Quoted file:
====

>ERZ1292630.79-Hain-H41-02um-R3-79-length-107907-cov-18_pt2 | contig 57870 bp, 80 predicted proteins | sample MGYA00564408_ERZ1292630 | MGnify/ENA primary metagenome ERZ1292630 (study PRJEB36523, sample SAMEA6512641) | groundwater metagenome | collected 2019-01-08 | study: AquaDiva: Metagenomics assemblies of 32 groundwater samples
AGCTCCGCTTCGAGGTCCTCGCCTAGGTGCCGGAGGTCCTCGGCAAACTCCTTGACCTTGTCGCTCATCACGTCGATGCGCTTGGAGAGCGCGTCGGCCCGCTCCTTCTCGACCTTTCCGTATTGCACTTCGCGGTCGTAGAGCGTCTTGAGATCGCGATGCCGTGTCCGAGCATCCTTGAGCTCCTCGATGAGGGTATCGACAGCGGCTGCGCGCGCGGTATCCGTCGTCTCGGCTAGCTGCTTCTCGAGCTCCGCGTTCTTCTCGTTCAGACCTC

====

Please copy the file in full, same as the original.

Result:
>ERZ1292630.79-Hain-H41-02um-R3-79-length-107907-cov-18_pt2 | contig 57870 bp, 80 predicted proteins | sample MGYA00564408_ERZ1292630 | MGnify/ENA primary metagenome ERZ1292630 (study PRJEB36523, sample SAMEA6512641) | groundwater metagenome | collected 2019-01-08 | study: AquaDiva: Metagenomics assemblies of 32 groundwater samples
AGCTCCGCTTCGAGGTCCTCGCCTAGGTGCCGGAGGTCCTCGGCAAACTCCTTGACCTTGTCGCTCATCACGTCGATGCGCTTGGAGAGCGCGTCGGCCCGCTCCTTCTCGACCTTTCCGTATTGCACTTCGCGGTCGTAGAGCGTCTTGAGATCGCGATGCCGTGTCCGAGCATCCTTGAGCTCCTCGATGAGGGTATCGACAGCGGCTGCGCGCGCGGTATCCGTCGTCTCGGCTAGCTGCTTCTCGAGCTCCGCGTTCTTCTCGTTCAGACCTC